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8 Surprising Facts About HIV Everyone Should Know

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By Apollo 24|7, Published on- 29 November 2022, Updated on - 24 January 2023

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Having been recognised for only around 30 years, HIV or AIDS are still a relatively new public health concern. It was in 1981 that the first case of this new illness was reported by doctors in New York and Los Angeles. Since then, researchers and scientists have made huge progress in gaining a deeper understanding of acquired immunodeficiency syndrome (AIDS) and its underlying cause, the human immunodeficiency virus (HIV).

However, despite this progress, a vast majority of people still have a myriad of misconceptions about HIV/AIDS, fuelling fear and stigma. It’s essential to generate awareness about HIV to curb its spread and ensure proper medical care for those who suffer from it. Here are 8 interesting facts about HIV that you may not know but should find out. 

1. Anyone Can Get HIV

When it was first discovered, HIV/AIDS was widely believed to be an illness that only affected homosexuals. However, it was analysed with the time that people can get the virus through heterosexual sex (sexual intercourse between opposite genders) as well. It was also found that drug use via injection is a huge factor responsible for HIV transmission.

2. HIV is Still Quite Prevalent

Since it was discovered, nearly 30 million people around the world have died from HIV/AIDS. According to a report by the UN, around 650,000 people died globally due to AIDS-related diseases in 2021 alone. Even today, over 35 million people are living with HIV worldwide.

3. Demographics Play a Role 

HIV is one of the leading causes of death in low-income countries. While Africa has the highest rate of HIV infections, other parts of the world including regions in Eastern European, Asia, and Latin America have also witnessed a rise in infections. Around 70% of those suffering from HIV and 91% of HIV-positive children live in sub-Saharan Africa. According to the data collected by the National Aids Control Organisation (NACO), in 2017, roughly 2.14 million people were living with HIV/AIDS in India.

4. People Can Have HIV Without Knowing it

Around one in eight people suffering from HIV don’t know about their condition. Around a month after getting infected with HIV, some people develop flu-like symptoms like fever, fatigue, headache, joint pain, muscle ache, and sore throat. These symptoms often disappear in a few weeks, after which they can go years before feeling ill. In some cases, people don’t experience any symptoms at all during the early stage and they can spread the infection without even realising it. 

5. It Came from Chimps

HIV originated from Simian Immunodeficiency Viruses (SIVs), which are found in monkeys and chimpanzees. It’s believed that human hunters were the cause of these viruses infecting humans. By eating the meat of apes and monkeys, hunters allowed SIV to enter humans and mutate into HIV.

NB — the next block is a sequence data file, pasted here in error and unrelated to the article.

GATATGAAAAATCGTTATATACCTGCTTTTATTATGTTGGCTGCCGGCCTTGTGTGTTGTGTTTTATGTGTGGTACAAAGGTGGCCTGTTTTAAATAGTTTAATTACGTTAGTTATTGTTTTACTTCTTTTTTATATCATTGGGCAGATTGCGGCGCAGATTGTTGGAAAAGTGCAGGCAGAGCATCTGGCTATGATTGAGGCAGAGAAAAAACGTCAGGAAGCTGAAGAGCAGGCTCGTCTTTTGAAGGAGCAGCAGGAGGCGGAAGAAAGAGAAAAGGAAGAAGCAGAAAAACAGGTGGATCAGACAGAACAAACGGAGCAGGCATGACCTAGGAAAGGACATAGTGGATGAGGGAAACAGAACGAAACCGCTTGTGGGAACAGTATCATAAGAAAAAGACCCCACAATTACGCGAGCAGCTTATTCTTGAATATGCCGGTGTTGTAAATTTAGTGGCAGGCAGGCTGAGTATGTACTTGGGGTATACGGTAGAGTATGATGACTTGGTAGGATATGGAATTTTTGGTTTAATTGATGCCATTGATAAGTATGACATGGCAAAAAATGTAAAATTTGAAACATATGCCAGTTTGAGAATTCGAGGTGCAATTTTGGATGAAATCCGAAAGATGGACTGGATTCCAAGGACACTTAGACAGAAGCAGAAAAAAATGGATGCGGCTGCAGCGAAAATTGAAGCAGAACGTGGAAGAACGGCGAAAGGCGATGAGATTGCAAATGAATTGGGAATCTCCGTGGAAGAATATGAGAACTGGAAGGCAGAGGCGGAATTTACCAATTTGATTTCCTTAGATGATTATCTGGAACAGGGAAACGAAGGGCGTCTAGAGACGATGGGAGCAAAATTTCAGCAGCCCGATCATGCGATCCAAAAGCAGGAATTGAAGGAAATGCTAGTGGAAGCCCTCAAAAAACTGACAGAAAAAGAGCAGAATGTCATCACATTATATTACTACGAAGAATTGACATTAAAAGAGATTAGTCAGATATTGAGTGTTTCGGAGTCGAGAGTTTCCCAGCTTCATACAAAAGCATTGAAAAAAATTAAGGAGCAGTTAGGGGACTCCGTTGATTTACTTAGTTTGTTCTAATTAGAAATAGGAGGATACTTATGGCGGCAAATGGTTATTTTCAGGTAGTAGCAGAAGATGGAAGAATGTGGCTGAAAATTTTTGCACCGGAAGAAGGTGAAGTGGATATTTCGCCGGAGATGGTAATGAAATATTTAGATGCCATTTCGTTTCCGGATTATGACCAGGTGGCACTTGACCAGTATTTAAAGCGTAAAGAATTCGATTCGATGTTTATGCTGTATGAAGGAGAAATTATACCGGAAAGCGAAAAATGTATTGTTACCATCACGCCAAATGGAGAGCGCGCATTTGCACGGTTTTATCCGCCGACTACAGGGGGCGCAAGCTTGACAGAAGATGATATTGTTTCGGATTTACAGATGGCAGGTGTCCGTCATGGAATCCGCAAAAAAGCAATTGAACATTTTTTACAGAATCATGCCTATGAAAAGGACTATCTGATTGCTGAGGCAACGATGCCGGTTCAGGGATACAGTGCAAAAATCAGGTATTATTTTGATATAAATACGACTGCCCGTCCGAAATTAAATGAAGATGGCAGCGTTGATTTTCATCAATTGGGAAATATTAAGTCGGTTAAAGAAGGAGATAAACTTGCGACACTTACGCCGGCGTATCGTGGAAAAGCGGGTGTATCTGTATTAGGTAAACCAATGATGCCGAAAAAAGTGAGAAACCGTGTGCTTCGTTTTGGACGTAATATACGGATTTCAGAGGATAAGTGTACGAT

6. There are Two Strains of HIV

There are two strains of HIV; HIV-1, which originated from central common chimpanzees and HIV-2, which originated from sooty mangabey monkeys. HIV-1 is more easily transmitted, dangerous, and the cause of a major chunk of HIV infections worldwide. On the other hand, HIV-2 is more difficult to transmit and is primarily prevalent in West Africa. 

7. HIV Patients Can Live a Healthy Life

For quite a while after it was discovered, HIV was nothing short of a death sentence. However, over the last two-three decades, scientists have come up with a regimen of drugs called antiretroviral therapy (ART), which helps lower the viral load of the patients and strengthens their immune systems. Easy access to this drug regimen has allowed HIV-positive people to lead healthy, near-normal lives.

8. Prevention Has Come a Long Way

Due to the prevention and screening measures becoming more accessible, the rate of new HIV infections is dropping constantly. Since HIV is transmitted by the exchange of bodily fluids like semen and blood, the most effective way of keeping the infection away is by practising safer sex and avoiding the use of shared drug paraphernalia like needles. There have also been great strides in the development of a vaccine.

It has become essential to focus on education and awareness about HIV/AIDS. Lots of people are still not up-to-date about this issue and are unaware of preventive tools and treatments. It’s important to spread awareness of just how easily and quickly one can check their HIV status and take the steps necessary for managing it. For expert advice,

Consult An Apollo Specialist

 

Medically reviewed by Dr Sonia Bhatt.

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